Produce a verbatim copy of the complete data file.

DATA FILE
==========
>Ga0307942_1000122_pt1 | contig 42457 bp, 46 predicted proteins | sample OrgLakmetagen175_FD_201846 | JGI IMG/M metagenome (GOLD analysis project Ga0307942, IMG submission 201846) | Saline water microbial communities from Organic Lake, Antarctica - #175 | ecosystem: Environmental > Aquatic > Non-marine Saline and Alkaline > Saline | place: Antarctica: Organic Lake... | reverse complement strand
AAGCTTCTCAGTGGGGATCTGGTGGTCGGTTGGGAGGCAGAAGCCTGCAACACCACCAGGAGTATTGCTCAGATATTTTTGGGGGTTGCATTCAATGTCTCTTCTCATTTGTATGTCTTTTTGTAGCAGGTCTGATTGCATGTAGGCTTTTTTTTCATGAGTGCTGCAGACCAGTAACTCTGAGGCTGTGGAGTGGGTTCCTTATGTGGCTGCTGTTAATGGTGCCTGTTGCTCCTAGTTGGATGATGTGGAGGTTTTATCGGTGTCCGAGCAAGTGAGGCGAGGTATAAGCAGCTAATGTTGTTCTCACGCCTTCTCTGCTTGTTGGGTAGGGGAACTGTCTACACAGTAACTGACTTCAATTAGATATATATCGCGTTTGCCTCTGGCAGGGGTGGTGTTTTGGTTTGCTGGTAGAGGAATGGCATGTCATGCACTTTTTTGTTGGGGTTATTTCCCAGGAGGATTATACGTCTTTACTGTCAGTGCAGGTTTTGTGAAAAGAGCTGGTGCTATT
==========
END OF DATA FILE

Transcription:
>Ga0307942_1000122_pt1 | contig 42457 bp, 46 predicted proteins | sample OrgLakmetagen175_FD_201846 | JGI IMG/M metagenome (GOLD analysis project Ga0307942, IMG submission 201846) | Saline water microbial communities from Organic Lake, Antarctica - #175 | ecosystem: Environmental > Aquatic > Non-marine Saline and Alkaline > Saline | place: Antarctica: Organic Lake... | reverse complement strand
AAGCTTCTCAGTGGGGATCTGGTGGTCGGTTGGGAGGCAGAAGCCTGCAACACCACCAGGAGTATTGCTCAGATATTTTTGGGGGTTGCATTCAATGTCTCTTCTCATTTGTATGTCTTTTTGTAGCAGGTCTGATTGCATGTAGGCTTTTTTTTCATGAGTGCTGCAGACCAGTAACTCTGAGGCTGTGGAGTGGGTTCCTTATGTGGCTGCTGTTAATGGTGCCTGTTGCTCCTAGTTGGATGATGTGGAGGTTTTATCGGTGTCCGAGCAAGTGAGGCGAGGTATAAGCAGCTAATGTTGTTCTCACGCCTTCTCTGCTTGTTGGGTAGGGGAACTGTCTACACAGTAACTGACTTCAATTAGATATATATCGCGTTTGCCTCTGGCAGGGGTGGTGTTTTGGTTTGCTGGTAGAGGAATGGCATGTCATGCACTTTTTTGTTGGGGTTATTTCCCAGGAGGATTATACGTCTTTACTGTCAGTGCAGGTTTTGTGAAAAGAGCTGGTGCTATT